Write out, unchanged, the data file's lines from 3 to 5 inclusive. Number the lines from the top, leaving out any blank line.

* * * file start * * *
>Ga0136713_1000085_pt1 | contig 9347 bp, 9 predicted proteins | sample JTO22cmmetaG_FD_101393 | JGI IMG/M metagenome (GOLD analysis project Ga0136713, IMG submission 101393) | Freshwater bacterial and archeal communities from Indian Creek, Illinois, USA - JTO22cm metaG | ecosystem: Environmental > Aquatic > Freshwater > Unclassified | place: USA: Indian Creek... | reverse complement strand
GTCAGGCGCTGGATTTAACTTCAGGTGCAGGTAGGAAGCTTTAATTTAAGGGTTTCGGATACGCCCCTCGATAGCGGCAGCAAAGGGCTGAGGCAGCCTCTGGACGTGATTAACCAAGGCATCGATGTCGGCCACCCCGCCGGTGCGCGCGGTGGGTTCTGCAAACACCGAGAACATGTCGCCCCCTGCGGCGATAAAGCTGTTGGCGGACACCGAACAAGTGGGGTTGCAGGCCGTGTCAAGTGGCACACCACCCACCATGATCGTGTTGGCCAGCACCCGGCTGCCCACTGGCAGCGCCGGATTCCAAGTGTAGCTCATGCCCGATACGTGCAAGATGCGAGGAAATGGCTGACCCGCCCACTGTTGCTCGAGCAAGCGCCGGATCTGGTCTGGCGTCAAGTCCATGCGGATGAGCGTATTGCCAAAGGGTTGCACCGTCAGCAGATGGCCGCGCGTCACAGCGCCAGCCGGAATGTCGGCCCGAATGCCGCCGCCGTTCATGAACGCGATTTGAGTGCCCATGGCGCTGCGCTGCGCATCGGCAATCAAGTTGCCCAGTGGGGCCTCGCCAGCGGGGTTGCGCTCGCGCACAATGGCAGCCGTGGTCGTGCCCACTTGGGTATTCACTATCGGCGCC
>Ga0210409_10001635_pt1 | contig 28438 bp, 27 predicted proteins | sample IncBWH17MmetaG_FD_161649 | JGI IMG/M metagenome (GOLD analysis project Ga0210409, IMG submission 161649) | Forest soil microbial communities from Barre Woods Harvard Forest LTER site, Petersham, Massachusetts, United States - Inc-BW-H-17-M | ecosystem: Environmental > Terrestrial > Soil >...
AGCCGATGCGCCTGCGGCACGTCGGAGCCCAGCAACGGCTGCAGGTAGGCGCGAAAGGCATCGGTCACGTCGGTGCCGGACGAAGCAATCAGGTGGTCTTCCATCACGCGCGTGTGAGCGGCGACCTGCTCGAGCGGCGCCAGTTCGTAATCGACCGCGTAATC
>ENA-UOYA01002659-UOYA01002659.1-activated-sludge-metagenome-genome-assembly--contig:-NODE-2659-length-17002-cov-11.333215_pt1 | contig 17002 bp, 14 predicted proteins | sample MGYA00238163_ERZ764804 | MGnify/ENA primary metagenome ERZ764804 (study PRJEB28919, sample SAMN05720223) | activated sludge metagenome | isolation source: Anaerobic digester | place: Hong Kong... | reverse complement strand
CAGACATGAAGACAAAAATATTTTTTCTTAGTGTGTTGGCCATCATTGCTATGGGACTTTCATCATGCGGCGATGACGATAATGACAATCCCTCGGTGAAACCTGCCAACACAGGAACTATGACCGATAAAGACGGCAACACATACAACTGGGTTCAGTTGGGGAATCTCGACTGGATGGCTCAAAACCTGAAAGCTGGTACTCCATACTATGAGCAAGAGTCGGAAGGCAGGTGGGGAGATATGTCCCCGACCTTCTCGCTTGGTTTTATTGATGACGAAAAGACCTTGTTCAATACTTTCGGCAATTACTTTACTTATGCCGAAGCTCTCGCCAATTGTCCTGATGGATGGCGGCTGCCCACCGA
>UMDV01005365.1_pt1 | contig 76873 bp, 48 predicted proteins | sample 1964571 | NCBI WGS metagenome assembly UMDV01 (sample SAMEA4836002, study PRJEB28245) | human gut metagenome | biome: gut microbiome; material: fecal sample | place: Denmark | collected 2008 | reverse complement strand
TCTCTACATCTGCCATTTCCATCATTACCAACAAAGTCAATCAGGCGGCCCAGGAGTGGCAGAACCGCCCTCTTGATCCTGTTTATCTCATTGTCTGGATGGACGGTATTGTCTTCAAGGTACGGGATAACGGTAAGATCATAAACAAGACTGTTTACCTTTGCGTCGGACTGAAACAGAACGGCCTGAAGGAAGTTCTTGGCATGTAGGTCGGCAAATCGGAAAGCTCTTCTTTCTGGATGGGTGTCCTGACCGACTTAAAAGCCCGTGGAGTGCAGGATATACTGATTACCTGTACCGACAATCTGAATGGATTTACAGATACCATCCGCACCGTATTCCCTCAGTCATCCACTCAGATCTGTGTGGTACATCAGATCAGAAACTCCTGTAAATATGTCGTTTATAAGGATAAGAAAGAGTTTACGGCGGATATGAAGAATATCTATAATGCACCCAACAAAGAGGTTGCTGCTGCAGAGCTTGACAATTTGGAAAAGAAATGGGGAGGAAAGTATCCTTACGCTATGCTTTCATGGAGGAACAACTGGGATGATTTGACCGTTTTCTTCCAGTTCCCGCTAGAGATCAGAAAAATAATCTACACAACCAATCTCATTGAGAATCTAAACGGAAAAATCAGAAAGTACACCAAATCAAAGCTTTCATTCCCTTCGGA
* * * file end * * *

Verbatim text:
>Ga0210409_10001635_pt1 | contig 28438 bp, 27 predicted proteins | sample IncBWH17MmetaG_FD_161649 | JGI IMG/M metagenome (GOLD analysis project Ga0210409, IMG submission 161649) | Forest soil microbial communities from Barre Woods Harvard Forest LTER site, Petersham, Massachusetts, United States - Inc-BW-H-17-M | ecosystem: Environmental > Terrestrial > Soil >...
AGCCGATGCGCCTGCGGCACGTCGGAGCCCAGCAACGGCTGCAGGTAGGCGCGAAAGGCATCGGTCACGTCGGTGCCGGACGAAGCAATCAGGTGGTCTTCCATCACGCGCGTGTGAGCGGCGACCTGCTCGAGCGGCGCCAGTTCGTAATCGACCGCGTAATC
>ENA-UOYA01002659-UOYA01002659.1-activated-sludge-metagenome-genome-assembly--contig:-NODE-2659-length-17002-cov-11.333215_pt1 | contig 17002 bp, 14 predicted proteins | sample MGYA00238163_ERZ764804 | MGnify/ENA primary metagenome ERZ764804 (study PRJEB28919, sample SAMN05720223) | activated sludge metagenome | isolation source: Anaerobic digester | place: Hong Kong... | reverse complement strand